Ashoor Rasho has spent more than half of his life in a prison cell. According to a 2019 NPR report, he claims the way he was treated and held was inhumane. He was diagnosed with several mental health conditions, because of his environment and a lack of treatment. While Rasho was incarcerated in Illinois, his case is just one of many similar situations throughout the country, including here in Maine.

Once someone is released from prison or jail, they often find themselves back behind bars because they end up doing the same things that first caused them to be incarcerated. Prison is not designed to reform individuals, it is made to keep repeat offenders coming back due to ignoring the underlying issues that led to incarceration in the first place — specifically, unaddressed mental health issues. Prisons all around the state of Maine need to offer mental health programs to help rehabilitate inmates and reduce recidivism. 

Many people enter the criminal justice system due to acts conducted as a result of unaddressed mental health issues. Today, over half of all police calls statewide in Maine are related to those with mental illness. Someone with a mental illness will on average serve a sentence three times as long as a person without one. This is an ongoing issue all across the country.

Between roughly 2,000 and 3,000 men and women in prison suffer from some sort of mental disorder. Even with such high need, mental health services in prisons are deficient and very understaffed. Consequently prisoners are left suffering and are less likely to be able to successfully stay out of prison once they are released. 

According to the Vera Institute of Justice, Maine has opened an Intensive Mental Health Unit located on the Maine State Prison property. This program has immensely helped those who are chronically mentally ill or even violent. It has decreased self-inflicted injuries, reduced violence, increased medication cooperation, and improved the transfer process of the mentally ill patients back to county jails, their communities, or hospitals. This program provides a place that is safe, secure and offers treatment by staff who are trained in corrections and mental health. It also includes a clinical and medical team.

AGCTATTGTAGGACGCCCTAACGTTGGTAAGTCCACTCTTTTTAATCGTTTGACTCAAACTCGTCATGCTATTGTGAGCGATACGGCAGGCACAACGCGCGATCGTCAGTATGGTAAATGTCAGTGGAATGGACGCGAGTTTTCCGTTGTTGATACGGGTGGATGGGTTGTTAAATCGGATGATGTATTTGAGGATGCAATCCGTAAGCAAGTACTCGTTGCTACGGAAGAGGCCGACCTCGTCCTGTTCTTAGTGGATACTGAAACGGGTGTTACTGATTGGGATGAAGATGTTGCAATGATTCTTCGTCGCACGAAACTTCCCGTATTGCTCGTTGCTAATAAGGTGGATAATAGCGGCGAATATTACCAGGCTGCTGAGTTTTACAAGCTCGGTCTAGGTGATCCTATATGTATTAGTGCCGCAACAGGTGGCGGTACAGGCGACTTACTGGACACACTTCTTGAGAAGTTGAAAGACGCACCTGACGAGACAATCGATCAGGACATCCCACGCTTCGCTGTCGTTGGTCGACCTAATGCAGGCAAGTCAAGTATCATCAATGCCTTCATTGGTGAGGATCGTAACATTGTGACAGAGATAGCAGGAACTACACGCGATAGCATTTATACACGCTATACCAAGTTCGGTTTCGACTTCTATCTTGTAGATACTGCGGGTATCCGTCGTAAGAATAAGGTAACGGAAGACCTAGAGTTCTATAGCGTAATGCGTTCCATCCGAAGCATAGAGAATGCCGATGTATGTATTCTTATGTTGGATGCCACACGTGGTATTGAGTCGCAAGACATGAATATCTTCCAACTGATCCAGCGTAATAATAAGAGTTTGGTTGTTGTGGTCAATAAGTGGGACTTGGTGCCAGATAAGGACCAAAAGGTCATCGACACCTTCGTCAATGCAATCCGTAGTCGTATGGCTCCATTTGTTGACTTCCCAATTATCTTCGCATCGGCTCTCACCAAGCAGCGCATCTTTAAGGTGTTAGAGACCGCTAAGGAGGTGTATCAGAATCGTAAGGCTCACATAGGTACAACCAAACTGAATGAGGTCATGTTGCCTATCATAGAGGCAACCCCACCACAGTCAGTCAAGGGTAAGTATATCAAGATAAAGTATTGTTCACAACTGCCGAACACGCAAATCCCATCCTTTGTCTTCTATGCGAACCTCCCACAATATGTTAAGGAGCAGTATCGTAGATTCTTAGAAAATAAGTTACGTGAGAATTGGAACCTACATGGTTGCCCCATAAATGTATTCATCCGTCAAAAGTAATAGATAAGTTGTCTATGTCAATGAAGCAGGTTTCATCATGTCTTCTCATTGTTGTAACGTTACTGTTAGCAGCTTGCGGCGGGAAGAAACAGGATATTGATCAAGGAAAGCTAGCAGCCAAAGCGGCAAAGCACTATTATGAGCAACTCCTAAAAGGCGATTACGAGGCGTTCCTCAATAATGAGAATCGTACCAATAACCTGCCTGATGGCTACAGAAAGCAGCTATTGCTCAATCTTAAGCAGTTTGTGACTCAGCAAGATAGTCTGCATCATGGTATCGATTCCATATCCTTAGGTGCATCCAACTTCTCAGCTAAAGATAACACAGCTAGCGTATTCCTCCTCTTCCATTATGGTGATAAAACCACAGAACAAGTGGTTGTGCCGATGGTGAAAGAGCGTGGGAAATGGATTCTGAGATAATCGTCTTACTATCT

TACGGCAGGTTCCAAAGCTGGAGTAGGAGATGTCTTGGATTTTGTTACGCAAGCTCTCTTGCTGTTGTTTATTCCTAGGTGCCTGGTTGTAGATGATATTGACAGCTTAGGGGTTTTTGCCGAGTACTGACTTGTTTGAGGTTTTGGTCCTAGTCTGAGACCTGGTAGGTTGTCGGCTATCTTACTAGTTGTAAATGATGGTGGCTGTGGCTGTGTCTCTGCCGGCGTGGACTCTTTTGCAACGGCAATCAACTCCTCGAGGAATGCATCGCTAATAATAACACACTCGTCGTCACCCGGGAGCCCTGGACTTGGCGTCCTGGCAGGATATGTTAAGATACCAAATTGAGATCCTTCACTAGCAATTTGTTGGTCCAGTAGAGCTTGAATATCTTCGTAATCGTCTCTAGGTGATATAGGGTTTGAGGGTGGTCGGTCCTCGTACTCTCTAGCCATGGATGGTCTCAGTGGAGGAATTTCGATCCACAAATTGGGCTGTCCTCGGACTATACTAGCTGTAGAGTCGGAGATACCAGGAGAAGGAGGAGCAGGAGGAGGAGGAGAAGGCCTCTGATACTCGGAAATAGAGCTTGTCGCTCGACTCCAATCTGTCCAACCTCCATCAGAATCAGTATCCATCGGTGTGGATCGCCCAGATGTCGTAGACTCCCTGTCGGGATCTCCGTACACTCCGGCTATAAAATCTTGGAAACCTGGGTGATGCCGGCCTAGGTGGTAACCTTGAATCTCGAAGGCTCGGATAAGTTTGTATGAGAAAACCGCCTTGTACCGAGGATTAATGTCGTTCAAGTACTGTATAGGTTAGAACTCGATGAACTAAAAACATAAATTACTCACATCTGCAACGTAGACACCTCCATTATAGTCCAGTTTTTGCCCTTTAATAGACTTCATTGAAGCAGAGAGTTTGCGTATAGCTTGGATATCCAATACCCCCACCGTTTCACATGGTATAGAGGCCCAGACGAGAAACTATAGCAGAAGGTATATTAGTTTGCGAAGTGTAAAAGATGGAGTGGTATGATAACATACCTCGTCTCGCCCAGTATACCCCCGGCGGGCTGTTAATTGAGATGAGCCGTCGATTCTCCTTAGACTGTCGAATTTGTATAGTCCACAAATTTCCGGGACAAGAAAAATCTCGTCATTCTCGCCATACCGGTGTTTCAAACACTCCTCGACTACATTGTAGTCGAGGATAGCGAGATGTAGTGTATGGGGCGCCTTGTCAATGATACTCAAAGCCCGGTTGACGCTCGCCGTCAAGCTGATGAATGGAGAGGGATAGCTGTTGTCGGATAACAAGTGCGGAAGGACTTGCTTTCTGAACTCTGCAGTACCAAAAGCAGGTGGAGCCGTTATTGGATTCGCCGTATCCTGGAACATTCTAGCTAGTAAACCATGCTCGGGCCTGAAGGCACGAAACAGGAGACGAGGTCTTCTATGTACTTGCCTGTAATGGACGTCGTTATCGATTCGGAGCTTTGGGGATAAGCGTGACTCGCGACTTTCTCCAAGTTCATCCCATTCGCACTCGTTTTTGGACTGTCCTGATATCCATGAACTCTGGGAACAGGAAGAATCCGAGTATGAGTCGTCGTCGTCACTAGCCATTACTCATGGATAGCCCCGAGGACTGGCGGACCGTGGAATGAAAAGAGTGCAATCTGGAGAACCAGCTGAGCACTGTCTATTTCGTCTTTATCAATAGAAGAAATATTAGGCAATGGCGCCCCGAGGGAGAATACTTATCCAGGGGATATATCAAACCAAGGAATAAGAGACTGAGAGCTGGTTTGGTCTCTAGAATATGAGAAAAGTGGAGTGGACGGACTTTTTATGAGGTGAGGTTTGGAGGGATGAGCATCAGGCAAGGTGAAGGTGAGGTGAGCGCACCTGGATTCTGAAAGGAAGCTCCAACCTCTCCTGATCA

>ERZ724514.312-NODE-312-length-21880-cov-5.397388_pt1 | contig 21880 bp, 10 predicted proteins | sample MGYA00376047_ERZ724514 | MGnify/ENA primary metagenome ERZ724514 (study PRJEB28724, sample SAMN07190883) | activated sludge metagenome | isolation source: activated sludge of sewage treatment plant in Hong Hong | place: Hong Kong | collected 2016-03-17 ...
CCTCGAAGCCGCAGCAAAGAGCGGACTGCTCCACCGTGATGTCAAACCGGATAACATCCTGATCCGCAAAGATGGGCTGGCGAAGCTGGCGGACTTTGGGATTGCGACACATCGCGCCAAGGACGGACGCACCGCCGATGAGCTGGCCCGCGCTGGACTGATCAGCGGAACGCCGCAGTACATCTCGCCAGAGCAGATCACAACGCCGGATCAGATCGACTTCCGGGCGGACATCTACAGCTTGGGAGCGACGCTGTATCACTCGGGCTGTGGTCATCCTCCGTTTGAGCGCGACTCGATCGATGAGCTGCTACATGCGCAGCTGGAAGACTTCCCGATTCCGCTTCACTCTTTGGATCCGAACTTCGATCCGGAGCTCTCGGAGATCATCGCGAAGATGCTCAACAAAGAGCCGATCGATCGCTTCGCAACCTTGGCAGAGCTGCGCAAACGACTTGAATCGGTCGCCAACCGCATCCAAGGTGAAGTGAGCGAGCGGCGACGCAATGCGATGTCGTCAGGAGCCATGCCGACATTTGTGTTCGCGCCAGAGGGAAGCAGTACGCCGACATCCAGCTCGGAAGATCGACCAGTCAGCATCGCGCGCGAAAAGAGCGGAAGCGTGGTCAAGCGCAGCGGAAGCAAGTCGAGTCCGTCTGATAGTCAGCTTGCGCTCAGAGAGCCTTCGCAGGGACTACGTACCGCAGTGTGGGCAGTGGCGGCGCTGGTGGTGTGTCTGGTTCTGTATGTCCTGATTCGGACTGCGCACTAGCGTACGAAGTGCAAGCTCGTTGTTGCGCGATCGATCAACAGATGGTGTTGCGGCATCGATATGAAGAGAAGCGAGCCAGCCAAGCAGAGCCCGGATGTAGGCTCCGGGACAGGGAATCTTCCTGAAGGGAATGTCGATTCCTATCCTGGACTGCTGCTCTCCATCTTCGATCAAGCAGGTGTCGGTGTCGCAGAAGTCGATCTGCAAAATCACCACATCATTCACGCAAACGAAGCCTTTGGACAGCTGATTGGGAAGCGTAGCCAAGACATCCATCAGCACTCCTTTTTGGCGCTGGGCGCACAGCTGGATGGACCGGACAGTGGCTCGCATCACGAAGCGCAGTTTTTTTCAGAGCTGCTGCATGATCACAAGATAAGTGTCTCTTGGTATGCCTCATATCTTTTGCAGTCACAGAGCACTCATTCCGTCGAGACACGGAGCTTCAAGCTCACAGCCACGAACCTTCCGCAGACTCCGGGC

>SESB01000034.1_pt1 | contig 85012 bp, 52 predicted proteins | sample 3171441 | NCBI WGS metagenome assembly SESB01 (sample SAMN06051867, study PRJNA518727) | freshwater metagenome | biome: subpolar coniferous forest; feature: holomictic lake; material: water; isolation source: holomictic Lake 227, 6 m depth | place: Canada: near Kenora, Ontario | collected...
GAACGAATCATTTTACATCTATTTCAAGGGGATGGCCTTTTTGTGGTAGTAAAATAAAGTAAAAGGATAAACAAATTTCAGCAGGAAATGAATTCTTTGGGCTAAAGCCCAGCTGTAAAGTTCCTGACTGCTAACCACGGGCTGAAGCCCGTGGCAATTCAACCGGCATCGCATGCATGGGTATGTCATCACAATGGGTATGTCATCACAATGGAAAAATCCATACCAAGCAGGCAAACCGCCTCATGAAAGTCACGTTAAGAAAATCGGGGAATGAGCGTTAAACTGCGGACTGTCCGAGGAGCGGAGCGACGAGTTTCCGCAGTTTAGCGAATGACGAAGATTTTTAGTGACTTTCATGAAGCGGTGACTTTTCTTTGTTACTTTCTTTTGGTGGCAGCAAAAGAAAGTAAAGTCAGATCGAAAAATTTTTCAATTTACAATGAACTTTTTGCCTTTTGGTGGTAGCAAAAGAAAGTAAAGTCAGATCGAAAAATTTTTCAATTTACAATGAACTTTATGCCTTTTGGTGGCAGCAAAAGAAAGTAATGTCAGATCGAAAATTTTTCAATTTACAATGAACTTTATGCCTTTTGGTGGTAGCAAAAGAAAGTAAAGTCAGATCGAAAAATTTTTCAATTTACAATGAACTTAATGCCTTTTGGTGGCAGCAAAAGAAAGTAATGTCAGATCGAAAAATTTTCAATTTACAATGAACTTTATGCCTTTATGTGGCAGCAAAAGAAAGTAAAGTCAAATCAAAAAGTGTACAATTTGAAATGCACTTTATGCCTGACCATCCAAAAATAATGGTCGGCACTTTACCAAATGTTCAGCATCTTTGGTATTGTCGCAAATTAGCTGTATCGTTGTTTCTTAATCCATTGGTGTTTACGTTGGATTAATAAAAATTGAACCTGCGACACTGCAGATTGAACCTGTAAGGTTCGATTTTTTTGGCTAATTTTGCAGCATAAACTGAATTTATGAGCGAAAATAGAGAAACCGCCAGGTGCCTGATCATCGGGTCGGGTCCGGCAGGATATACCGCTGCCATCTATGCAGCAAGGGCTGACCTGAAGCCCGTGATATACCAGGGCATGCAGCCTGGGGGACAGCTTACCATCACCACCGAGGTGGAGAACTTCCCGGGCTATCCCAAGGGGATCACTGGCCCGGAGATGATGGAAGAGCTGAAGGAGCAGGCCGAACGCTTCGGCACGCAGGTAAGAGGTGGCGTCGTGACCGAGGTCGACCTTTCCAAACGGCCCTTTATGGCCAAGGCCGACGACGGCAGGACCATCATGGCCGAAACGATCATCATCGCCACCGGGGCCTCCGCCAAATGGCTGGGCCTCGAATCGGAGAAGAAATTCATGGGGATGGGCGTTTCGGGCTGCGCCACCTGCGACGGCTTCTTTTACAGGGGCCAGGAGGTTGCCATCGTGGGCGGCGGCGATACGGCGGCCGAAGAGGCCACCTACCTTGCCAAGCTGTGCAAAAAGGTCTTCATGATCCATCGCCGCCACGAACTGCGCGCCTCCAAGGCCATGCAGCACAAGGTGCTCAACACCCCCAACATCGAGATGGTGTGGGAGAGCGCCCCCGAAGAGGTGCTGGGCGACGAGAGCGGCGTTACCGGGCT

This is just one example of how prisons and jails are moving in a positive direction. 


There are grants that could help fund existing programs or perhaps start up new programs. These grants are meant to focus on those with mental illness in jails but to also train staff to better help inmates. These grants include the Justice and Mental Health Collaboration Program and the Improving Reentry for Adults with Co-occurring Substance Abuse and Mental Illness Program. Many of the largest health care providers in the United States also have grant opportunities for Maine.

As we can see prisons all around Maine — and everywhere for that matter — need to offer programs to better serve the mental health needs of those in prison, so people have a better chance of staying out when they are released. It has been proven time and time again that when those who are incarcerated have programs to help better themselves, they have a lower probability of recidivism.

Luckily, Maine has been moving in the right direction. Let’s continue to support programs that ultimately benefit not only returning citizens but also our communities and the state of Maine. 

Amy Hodge is a student at the University of Maine at Farmington, and this piece was written as part of coursework in Incarceration Nation class.

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